Nation Without Torture, an anti-torture campaign established in November 2012, has called for a clear definition of crimes against humanity in the constitution and an outline of punishment for those who commit such crimes.
In a press conference held on Monday, the campaign called for including a clear definition for torture, as per the 1984 United Nations Convention against Torture, in the constitution.
The UN convention defines torture as: “any act by which severe pain or suffering, whether physical or mental, is intentionally inflicted on a person for such purposes as obtaining from him or a third person information or a confession, punishing him for an act he or a third person has committed or is suspected of having committed, or intimidating or coercing him or a third person, or for any reason based on discrimination of any kind…”
Nation Without Torture Campaign member and human rights lawyer Amr Imam said the campaign is currently scheduling a listening session with the Constituent Assembly, tasked with drafting amendments to the 2012 constitution, to put forward its demands.
“Defining torture in the constitution would allow us to work on legislations to punish any public employees who inflict torture upon citizens,” Imam said.
Nation Without Torture also called for allowing the National Council for Human Rights (NCHR) as well as human rights committees within unions and civil society organisations to monitor the police apparatus’ performance.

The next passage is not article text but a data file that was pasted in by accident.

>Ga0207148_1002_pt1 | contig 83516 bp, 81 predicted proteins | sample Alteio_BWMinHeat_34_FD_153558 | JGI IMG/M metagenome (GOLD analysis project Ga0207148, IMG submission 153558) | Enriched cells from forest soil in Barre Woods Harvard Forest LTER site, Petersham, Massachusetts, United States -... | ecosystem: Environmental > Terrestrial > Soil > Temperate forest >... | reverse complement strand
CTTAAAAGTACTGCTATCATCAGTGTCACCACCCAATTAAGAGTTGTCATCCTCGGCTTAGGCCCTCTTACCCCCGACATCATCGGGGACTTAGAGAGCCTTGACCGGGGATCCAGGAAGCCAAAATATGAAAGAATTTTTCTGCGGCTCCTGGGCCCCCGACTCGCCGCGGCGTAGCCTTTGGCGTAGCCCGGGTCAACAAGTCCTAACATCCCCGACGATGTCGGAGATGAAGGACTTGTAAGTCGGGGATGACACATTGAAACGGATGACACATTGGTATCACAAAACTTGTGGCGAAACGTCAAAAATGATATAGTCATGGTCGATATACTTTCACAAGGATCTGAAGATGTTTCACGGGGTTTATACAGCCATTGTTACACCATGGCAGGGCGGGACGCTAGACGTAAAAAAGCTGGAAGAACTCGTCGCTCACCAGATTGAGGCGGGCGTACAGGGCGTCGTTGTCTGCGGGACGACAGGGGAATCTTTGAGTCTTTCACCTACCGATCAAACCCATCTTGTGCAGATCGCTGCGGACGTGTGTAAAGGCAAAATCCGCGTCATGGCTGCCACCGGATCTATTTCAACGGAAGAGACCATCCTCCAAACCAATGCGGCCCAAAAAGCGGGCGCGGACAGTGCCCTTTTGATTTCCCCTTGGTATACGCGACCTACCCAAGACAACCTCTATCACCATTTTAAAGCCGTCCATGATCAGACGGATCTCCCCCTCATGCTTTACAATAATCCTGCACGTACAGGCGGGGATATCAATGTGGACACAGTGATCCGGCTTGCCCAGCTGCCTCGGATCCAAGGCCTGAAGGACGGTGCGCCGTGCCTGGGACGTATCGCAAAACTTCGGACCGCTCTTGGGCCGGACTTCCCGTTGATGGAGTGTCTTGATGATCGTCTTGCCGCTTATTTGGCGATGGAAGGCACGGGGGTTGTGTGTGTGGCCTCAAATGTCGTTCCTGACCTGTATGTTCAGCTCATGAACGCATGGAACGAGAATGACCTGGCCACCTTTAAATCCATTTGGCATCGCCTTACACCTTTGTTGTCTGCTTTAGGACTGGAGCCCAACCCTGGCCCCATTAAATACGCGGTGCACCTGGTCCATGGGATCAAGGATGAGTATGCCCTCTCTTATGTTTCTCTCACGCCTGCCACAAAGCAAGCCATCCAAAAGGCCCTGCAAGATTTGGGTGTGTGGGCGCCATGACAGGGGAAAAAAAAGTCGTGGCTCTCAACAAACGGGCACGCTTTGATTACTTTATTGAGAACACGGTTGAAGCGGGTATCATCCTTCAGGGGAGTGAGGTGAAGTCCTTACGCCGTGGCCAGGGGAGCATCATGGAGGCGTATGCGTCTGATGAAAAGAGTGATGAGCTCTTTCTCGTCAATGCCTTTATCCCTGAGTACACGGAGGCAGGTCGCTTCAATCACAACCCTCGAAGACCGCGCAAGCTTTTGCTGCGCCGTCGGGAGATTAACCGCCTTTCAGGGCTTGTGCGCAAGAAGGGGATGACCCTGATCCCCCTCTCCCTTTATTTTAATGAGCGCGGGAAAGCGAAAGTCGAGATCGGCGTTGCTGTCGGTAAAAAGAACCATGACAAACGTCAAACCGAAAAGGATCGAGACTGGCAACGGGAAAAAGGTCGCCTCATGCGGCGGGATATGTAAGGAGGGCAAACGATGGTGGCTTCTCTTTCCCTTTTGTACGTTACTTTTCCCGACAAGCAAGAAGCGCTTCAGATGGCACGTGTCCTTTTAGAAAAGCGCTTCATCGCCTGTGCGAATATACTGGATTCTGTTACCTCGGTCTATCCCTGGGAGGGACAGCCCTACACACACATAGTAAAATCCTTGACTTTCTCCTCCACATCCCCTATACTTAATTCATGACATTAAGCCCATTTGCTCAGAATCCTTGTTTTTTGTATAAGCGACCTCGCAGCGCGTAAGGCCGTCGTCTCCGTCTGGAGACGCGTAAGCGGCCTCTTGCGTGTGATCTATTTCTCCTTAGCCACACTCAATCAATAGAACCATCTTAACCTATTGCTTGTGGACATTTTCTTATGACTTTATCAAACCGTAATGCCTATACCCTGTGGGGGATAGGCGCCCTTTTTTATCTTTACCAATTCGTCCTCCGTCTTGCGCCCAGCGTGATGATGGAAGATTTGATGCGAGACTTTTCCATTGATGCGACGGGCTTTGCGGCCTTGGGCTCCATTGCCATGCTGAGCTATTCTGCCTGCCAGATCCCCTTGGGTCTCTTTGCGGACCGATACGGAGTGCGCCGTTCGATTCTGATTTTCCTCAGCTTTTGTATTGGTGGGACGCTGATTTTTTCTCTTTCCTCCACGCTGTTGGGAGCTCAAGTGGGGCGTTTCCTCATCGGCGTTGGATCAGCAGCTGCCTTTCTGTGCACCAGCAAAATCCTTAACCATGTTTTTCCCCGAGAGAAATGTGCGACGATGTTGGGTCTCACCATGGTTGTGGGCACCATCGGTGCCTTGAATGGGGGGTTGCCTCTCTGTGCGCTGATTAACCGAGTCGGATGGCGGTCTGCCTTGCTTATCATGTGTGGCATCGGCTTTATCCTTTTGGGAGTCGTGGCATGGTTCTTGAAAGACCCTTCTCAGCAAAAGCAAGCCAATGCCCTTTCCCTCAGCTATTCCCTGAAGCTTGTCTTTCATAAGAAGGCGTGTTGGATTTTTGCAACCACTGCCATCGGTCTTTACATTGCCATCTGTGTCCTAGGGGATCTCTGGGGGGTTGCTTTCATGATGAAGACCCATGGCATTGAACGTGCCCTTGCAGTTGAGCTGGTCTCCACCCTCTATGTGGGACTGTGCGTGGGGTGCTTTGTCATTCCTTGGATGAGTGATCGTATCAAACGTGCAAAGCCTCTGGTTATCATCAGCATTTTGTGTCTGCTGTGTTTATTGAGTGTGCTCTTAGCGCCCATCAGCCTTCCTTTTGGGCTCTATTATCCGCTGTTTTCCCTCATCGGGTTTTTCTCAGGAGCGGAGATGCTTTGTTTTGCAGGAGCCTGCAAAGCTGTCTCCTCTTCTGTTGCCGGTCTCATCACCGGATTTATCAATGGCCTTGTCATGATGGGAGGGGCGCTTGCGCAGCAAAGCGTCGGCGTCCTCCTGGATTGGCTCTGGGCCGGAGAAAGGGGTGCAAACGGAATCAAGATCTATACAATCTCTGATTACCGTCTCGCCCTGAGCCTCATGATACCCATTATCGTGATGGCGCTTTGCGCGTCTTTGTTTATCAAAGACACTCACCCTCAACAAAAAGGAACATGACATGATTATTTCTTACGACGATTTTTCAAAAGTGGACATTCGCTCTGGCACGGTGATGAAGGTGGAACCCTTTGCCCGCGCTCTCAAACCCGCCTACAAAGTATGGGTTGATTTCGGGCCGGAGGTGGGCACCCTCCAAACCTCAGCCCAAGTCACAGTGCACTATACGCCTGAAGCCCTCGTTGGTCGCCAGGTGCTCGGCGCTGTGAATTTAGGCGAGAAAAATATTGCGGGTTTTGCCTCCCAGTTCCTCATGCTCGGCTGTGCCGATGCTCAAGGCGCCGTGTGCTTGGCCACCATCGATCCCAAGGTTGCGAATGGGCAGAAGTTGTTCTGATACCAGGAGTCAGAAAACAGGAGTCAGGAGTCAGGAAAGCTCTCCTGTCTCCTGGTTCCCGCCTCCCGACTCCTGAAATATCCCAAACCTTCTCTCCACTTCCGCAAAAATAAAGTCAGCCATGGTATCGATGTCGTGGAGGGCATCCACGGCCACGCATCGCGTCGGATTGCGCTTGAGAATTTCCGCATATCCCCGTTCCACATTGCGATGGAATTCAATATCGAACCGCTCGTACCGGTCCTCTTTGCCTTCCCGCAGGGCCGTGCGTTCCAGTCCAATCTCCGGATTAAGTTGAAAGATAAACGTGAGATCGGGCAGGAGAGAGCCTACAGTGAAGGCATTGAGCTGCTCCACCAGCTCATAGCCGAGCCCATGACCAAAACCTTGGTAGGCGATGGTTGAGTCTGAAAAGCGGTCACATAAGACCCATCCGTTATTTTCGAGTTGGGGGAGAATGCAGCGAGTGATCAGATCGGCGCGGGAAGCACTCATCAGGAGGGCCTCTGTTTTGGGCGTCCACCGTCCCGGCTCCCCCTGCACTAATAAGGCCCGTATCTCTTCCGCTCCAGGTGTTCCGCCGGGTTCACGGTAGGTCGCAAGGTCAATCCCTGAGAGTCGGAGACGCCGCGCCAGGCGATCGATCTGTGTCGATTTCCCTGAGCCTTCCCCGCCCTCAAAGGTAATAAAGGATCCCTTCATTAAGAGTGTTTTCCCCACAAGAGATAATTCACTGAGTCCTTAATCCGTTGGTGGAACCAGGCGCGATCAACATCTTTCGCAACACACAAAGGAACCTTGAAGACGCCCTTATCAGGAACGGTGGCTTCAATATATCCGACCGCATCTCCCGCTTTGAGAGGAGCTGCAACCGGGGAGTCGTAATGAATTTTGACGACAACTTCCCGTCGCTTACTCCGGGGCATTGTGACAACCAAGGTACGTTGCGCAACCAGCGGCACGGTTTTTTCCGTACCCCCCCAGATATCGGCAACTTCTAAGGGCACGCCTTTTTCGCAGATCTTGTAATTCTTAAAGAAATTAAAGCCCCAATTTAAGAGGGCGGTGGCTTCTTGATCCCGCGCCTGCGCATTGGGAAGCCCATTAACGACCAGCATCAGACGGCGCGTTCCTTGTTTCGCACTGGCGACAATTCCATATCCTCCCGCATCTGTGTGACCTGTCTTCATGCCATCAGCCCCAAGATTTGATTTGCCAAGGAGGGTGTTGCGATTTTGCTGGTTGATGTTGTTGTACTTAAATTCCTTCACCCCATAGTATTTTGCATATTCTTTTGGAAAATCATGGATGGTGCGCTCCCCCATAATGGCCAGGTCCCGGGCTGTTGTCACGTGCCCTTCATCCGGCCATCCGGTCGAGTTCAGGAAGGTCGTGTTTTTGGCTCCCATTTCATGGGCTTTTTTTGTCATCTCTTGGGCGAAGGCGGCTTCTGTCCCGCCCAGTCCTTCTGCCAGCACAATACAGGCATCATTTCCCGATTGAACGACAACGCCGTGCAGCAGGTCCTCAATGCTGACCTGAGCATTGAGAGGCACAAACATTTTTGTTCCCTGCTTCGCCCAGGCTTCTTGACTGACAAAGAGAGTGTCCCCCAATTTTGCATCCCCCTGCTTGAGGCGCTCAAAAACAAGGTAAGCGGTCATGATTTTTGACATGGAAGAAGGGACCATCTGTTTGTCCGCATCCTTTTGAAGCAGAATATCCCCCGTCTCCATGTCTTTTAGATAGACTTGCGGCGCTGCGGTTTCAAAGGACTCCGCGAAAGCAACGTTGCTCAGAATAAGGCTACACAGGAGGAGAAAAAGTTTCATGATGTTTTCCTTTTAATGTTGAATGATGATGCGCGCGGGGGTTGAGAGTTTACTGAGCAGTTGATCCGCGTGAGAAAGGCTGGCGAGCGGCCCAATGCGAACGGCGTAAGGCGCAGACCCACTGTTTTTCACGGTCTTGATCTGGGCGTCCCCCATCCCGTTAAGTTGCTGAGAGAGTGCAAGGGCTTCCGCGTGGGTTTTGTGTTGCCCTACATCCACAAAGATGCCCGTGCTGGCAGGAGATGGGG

“The police apparatus and detention facilities must also be under judicial inspection,” Imam said.
Hany Abdel Latif, spokesman of the Ministry of Interior, said that the police apparatus “is indeed under judicial inspection”, both legally and practically speaking.
“We strive to create a society which considers torture a crime and not a punishment,” Imam said. He added that children’s detention facilities in Egypt turn children detainees into criminals.
Nation Without Torture stressed that the detainee’s rights to contact family and choose a legal representative must be respected. It called for a legal text which specifies places of detention, adding that any detention must be warranted by a specialised judge, meanwhile notifying the detainee with the reasons for his detention.
The campaign also called for the declaration of a state of emergency to be limited to times of war, with the approval of parliament or after holding a referendum on the matter.
The Nation Without Torture campaign is an anti-torture initiative founded by victims of torture and supported by the Hisham Mubarak Law Centre. The main goal of the campaign is to pressure the authorities into taking action in all torture cases since 25 January 2011, as well as calling for the effective supervision of prisons and the enforcement of laws regarding torture.